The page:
Improvement of the slum housing conditions, amongst the worst in the capital, was first undertaken by St Pancras Council in 1906 at Goldington Buildings, at the junction of Pancras Road and Royal College Street, and continued on a larger scale by the St Pancras House Improvement Society (subsequently the St Pancras & Humanist Housing Association, the present owner of Goldington Buildings) which was established in 1924. Further social housing was built by the London County Council, which began construction of the Ossulston Estate in 1927. There remains a small number of older Grade 2 listed properties, mostly Georgian terraced houses.

During the early 1970s the neighbourhood comprising GLC-owned housing in Charrington, Penryn, Platt and Medburn Streets was a centre for the squatting movement.

In the 1980s, some council tenants took advantage of the ’right to buy’ scheme and bought their homes at a substantial discount. Later they moved away from the area. The consequence was an influx of young semi-professional people, resulting in a changing population.

Major construction work along the eastern side of Somers Town was completed in 2008, to allow for the Eurostar trains to arrive at the refurbished St Pancras Station. This involved the excavation of part of the St Pancras Old Churchyard, the human remains being re-interred at St Pancras and Islington Cemetery in East Finchley.

Land at Brill Place, previously earmarked for later phases of the British Library development, became available when the library expansion was cancelled and was used as site offices for the HS1 terminal development and partly to allow for excavation of a tunnel for the new Thameslink station. It was then acquired as the site for the Francis Crick Institute (formerly the UK Centre for Medical Research and Innovation), a major medical research institute.


LOCAL PHOTOS
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The British Library
TUM image id: 1482066417
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Camden Town 1920s.
TUM image id: 1557159163
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Agar Town (1857)
Credit: Percy Lovell
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All Saints, Camden Town, in 1828.
TUM image id: 1492970567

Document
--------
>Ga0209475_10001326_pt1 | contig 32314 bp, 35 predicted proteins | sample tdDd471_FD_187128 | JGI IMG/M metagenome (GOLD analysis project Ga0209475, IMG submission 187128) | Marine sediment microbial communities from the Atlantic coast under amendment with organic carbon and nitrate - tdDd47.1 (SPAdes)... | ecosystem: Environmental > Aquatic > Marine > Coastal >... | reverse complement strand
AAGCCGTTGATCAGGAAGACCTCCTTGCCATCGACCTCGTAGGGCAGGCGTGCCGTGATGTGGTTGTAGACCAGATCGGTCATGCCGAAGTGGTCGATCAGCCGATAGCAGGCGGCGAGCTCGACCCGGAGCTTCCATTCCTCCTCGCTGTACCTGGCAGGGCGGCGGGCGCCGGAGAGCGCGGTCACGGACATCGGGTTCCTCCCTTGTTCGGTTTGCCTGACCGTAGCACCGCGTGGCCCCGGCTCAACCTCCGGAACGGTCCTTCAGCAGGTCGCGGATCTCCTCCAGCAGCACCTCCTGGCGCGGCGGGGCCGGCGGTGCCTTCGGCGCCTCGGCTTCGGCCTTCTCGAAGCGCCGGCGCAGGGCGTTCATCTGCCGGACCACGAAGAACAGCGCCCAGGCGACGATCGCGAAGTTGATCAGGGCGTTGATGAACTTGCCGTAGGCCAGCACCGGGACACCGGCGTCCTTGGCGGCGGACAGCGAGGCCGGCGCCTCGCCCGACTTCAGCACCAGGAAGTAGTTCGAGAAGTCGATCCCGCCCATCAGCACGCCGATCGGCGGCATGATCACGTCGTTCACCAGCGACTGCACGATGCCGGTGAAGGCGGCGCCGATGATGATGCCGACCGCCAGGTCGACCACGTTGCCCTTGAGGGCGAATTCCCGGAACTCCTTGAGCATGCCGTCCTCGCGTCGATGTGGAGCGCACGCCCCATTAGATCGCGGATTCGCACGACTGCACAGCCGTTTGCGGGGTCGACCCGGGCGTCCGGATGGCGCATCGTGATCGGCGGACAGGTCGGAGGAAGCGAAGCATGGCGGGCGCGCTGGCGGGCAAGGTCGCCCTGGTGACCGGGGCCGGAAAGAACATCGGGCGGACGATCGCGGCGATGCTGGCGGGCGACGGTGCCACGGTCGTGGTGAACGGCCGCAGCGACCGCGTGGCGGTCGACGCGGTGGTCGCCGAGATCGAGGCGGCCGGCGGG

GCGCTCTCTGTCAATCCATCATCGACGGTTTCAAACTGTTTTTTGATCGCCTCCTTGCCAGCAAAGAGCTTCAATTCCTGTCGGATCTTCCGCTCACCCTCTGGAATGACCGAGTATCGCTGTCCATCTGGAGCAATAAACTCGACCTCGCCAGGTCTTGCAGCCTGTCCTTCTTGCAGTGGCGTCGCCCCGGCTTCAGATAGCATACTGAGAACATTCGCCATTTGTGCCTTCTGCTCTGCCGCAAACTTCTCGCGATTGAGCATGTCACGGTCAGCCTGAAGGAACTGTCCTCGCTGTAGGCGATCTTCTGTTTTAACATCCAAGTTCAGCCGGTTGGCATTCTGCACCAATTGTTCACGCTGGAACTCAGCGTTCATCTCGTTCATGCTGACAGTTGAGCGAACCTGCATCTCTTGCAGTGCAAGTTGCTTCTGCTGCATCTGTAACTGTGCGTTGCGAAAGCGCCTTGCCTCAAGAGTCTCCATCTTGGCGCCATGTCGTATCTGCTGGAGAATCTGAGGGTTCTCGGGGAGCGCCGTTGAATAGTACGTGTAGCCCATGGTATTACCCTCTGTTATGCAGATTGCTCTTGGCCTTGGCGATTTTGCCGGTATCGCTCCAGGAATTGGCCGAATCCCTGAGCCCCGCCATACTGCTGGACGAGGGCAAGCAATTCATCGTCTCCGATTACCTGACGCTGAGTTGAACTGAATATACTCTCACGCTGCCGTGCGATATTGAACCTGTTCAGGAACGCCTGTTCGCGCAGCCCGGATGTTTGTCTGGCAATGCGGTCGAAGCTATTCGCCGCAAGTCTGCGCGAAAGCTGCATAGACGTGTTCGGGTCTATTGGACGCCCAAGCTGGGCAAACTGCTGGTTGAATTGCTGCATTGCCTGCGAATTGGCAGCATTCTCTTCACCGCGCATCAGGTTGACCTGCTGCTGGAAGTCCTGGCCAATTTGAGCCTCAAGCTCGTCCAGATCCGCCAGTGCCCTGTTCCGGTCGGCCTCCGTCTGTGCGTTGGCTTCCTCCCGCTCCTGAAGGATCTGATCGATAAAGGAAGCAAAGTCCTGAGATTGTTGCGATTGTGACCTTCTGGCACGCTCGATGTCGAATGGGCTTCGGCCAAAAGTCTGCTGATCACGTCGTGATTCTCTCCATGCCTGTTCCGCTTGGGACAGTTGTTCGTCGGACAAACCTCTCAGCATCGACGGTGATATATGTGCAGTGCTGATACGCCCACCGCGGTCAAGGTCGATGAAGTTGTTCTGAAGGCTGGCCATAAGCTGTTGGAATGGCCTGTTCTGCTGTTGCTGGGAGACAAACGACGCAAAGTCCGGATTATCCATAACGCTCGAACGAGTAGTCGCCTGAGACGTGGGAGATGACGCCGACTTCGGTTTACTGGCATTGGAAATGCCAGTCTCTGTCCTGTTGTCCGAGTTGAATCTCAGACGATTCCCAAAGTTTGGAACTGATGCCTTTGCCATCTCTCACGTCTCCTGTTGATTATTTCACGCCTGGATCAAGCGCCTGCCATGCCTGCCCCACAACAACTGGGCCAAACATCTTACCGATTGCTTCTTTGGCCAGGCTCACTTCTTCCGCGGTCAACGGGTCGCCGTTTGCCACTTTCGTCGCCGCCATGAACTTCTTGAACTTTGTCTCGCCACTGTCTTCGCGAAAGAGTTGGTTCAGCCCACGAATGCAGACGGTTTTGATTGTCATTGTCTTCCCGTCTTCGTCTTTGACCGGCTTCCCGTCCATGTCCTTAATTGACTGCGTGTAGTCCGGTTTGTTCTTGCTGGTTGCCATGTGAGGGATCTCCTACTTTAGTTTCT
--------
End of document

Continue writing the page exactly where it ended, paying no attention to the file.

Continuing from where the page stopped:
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Camden High Street
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The Polygon, Somers Town in 1850.
TUM image id: 1499354315
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In the neighbourhood...

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Camden Town 1920s.
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The Camden Head on Camden High Street, taken in 1903. The Camden Head is a public house and live venue which first opened towards the end of the 19th century.
Old London postcard
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Agar Town (1857)
Credit: Percy Lovell
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All Saints, Camden Town, in 1828.
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Camden High Street
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Camden Town, from the Hampstead Road, Marylebone (1780) This shows the fields of Rhodes Farm. later to become the site of Euston station.
Credit: Old and New London: Volume 5 (1878)
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Mornington Crescent, northwest quadrant (1904). The view includes no.31 where Spencer Gore rented a room between 1909–12.
Credit: Camden Local Studies and Archives Centre
Licence: CC BY 2.0


Extract from Map of the parish of St Marylebone and parish of St Pancras in London, 1797
Licence: CC BY 2.0


The Polygon, Somers Town in 1850.
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Harrington Street, NW1 about the turn of the twentieth century. This street runs parallel with Hampstead Road, one block west.
Old London postcard